BY BISAI YA
After clocking in over 30 years of teaching in university and high school in Cebu, she embarked on a much-needed sabbatical leave only to find out that her soul-searching journey has taken her right back to the work she dearly loved.
Silvana Lauron-Hermosa is one of those who we can call an excellent mentor. But greatness could be exasperating too, especially by all frustration brought by the system in the workplace. She thought her leave might unlock her loss of teaching appetite and reboot her back to her academe senses.
Silvana went on to Indonesia to enjoy the company of her teaching friends and former students. And as they say old habits die hard, one day she was enticed back to teach English as a second language to secondary students in Indonesia. And here she found herself teaching again, not one but to two leading high schools, whilst serving as a Coordinator for UK’s prestigious Cambridge University Qualifying Exam.
Back to her old self, Silvana practices her profession with passion, and what she describes as her greatest accomplishment.
In Cebu, she brought her dynamic attitude and caring ways to many classrooms in Philippines for 25 years. Her hardwork, enthusiasm and generosity have been an inspiration to the thousands of students in the two countries she has served.
Looking back, the likable and good-humored Hermosa started as a mentor to her siblings, before landing a job as an English and Literature teacher. Here she shared her love for writing and the arts, often acting as patron to her fine arts students who could not afford the cost of an exhibit.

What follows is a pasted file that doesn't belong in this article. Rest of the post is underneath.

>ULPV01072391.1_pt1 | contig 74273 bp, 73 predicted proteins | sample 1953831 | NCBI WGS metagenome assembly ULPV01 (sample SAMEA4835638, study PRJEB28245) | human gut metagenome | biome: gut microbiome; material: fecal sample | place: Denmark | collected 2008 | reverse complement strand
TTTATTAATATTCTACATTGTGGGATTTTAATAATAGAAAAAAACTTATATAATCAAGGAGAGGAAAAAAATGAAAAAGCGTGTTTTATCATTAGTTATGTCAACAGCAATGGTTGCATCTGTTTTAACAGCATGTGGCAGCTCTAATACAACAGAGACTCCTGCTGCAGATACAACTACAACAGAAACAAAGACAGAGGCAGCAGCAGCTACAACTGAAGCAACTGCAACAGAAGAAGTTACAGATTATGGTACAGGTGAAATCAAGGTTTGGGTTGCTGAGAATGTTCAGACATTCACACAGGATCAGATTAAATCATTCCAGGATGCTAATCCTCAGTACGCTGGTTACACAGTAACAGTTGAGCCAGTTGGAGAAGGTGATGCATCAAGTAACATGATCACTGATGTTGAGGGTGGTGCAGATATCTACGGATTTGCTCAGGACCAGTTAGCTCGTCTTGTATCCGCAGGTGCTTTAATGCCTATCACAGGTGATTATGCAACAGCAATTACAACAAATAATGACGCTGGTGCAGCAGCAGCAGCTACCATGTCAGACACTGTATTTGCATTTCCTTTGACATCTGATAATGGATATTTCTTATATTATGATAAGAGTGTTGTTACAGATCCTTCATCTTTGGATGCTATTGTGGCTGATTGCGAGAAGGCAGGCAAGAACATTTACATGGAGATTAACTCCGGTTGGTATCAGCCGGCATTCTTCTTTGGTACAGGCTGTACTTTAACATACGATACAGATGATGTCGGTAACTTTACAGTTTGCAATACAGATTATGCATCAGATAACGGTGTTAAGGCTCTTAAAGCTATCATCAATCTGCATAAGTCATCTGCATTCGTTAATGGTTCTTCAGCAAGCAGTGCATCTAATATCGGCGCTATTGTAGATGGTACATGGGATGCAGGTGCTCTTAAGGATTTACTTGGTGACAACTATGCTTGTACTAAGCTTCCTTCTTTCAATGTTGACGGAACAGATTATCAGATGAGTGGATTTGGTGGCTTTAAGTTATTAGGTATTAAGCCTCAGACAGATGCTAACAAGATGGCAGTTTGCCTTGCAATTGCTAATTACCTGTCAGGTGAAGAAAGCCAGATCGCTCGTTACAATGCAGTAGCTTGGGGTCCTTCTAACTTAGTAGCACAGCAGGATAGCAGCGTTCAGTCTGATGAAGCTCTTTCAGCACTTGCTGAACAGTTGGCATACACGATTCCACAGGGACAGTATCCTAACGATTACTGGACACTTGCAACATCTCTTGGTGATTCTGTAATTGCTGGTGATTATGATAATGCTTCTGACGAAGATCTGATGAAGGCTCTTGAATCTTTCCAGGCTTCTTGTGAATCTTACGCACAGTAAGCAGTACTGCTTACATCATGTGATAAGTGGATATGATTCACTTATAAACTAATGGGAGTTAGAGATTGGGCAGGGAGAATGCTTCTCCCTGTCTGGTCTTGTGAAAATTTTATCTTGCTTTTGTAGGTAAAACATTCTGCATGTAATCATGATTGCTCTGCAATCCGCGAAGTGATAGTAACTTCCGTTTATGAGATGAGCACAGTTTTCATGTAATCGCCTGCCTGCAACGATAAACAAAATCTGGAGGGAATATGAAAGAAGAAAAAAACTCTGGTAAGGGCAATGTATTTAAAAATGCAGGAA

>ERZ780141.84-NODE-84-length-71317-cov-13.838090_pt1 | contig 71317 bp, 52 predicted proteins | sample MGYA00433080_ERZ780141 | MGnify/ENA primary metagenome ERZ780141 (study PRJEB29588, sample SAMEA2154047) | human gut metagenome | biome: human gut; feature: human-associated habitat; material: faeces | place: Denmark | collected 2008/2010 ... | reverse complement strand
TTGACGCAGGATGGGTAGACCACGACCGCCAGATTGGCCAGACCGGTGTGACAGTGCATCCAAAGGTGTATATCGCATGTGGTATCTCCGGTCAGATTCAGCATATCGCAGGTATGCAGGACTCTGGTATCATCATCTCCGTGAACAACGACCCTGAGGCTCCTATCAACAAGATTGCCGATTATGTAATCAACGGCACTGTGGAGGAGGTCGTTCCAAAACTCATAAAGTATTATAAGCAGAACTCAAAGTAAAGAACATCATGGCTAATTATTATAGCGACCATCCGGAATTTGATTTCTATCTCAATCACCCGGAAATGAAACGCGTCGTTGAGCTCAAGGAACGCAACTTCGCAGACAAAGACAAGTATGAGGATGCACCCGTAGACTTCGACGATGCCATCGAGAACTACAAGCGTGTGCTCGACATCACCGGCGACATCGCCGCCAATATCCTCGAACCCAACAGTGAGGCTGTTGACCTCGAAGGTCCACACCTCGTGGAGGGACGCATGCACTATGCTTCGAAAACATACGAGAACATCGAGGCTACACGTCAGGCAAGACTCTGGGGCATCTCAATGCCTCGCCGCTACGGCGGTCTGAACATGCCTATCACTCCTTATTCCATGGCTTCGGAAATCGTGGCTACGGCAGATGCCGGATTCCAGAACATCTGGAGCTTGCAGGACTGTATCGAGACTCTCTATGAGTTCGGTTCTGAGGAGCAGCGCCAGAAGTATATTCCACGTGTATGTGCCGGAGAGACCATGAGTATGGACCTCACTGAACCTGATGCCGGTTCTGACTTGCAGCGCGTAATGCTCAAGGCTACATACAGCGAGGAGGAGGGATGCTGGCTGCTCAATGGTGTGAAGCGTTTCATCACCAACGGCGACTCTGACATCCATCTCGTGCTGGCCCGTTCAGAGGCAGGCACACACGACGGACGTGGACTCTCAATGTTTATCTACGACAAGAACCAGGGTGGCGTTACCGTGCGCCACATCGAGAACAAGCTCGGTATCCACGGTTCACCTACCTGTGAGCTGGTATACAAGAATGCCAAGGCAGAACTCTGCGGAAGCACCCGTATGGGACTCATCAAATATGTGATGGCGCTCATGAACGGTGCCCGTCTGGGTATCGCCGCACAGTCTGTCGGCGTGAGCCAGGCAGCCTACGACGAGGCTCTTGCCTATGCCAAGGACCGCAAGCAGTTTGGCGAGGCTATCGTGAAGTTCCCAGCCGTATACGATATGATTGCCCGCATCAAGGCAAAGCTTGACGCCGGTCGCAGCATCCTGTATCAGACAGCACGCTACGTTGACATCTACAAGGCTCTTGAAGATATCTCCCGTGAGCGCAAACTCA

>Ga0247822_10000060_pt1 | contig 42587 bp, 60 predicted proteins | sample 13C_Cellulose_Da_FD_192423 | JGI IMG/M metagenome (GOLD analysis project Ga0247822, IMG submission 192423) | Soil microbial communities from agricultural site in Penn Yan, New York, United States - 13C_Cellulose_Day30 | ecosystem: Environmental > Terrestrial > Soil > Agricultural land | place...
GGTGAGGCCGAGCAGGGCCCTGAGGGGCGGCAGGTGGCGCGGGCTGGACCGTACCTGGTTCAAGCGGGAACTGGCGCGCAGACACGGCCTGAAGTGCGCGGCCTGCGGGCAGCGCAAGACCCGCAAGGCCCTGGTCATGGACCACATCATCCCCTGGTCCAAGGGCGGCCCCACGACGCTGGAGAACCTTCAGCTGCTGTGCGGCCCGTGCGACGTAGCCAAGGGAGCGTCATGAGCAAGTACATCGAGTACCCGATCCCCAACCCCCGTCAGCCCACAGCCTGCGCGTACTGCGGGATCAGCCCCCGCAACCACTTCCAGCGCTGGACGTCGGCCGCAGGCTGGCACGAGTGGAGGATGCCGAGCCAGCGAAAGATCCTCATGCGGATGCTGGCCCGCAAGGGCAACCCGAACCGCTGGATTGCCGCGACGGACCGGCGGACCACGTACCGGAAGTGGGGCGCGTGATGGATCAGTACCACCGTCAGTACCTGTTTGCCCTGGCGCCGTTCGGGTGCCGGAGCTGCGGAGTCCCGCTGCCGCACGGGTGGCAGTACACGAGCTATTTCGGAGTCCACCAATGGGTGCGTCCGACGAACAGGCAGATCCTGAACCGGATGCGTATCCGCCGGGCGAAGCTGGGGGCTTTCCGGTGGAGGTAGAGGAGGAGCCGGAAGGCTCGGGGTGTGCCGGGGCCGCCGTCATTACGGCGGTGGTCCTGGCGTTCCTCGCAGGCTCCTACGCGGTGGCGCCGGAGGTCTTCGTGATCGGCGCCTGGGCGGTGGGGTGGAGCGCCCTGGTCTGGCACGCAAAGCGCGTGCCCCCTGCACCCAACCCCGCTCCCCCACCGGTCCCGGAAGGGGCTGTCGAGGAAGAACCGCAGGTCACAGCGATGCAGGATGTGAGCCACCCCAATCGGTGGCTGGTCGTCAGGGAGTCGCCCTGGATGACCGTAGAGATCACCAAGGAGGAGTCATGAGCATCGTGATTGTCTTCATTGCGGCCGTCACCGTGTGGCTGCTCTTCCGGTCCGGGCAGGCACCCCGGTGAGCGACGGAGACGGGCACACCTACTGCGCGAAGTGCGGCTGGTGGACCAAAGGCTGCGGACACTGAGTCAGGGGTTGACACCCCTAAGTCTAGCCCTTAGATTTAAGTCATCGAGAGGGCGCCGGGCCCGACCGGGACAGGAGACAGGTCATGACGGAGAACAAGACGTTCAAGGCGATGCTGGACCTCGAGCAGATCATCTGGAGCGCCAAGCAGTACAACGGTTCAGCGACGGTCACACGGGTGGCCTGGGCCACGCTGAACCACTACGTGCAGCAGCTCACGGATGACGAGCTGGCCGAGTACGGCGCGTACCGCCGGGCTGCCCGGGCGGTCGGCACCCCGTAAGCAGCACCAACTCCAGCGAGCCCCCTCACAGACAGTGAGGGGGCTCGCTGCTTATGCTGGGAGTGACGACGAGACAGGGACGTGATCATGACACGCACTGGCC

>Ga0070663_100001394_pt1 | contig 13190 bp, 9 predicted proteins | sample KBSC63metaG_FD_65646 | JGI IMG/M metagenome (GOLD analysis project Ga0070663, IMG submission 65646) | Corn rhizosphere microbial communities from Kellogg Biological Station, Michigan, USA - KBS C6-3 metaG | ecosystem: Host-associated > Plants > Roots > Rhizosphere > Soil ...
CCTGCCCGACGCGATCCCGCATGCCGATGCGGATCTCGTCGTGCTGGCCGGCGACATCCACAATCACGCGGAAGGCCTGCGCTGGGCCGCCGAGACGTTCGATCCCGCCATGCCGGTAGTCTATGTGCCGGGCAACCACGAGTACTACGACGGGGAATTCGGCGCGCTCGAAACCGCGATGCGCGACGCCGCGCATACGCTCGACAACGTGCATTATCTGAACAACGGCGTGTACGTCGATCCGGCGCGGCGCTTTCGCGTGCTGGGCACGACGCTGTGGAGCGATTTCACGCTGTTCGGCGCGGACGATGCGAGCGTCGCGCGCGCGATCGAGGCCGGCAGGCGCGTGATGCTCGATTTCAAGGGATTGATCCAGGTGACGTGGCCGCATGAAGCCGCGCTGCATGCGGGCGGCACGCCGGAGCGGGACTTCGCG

Hermosa continues to share her time in helping students prepare for qualifying exams to enter Cambridge University in the US, and in mentoring Filipino teachers in preparation for their teaching jobs abroad.
The 52-year-old mother of three talks to OSM about being a mentor, a friend and a working mother who had chosen to work away from her family in the Philippines.
You have achieved so much. What has been your inspiration?
During my days as a student, poverty was my inspiration. I had my own youthful understanding that if we go to school it will make us rich someday. Reason enough why I wanted my younger siblings to have a good education. On the contrary, my father had wanted me to drop out after finishing high school and encouraged me to work as a salesperson at a store in the city. I needed to prove him wrong and so I pursued college education through a scholarship. I vowed to myself that I would never allow him to achieve his plan for me to work as a salesperson, and instead I worked hard at becoming a teacher.
Tell us about your work.
I teach English in two international high schools in Jakarta. I have been in this job for six years. I am also the coordinator and exam officer for International General Certificate of Secondary Education, a qualification from the University of Cambridge International examinations, where I am an accredited examiner for English as a second language. Being a Cambridge Center Coordinator is both challenging and inspirational for an expat like me who comes from a country where English is only a second language.
Is it difficult to be away from your family?
Coming here was a personal choice I insisted on doing. Thankfully, my family also supported me on this decision. Teaching in Jakarta is fulfilling; aside from being in a new environment, it also allowed me to recharge. Coming here was a fulfillment of a long time dream to teach abroad while earning an experience in an international set up, and being well compensated for it.
How has teaching changed your life and the lives of people around you?
I was part of a team that trained teachers to teach in America and I was happy to see that some did an overnight improvement of the tools they need to survive in an American school. In UP-Cebu, I was a member of the English trainer’s group for the Gurong Pahinungod, a volunteer arm of the university, where I was the coordinator for two years. That role enriched my realization on the value of education in our country, particularly in Cebu where students value education above hunger, poverty and the like.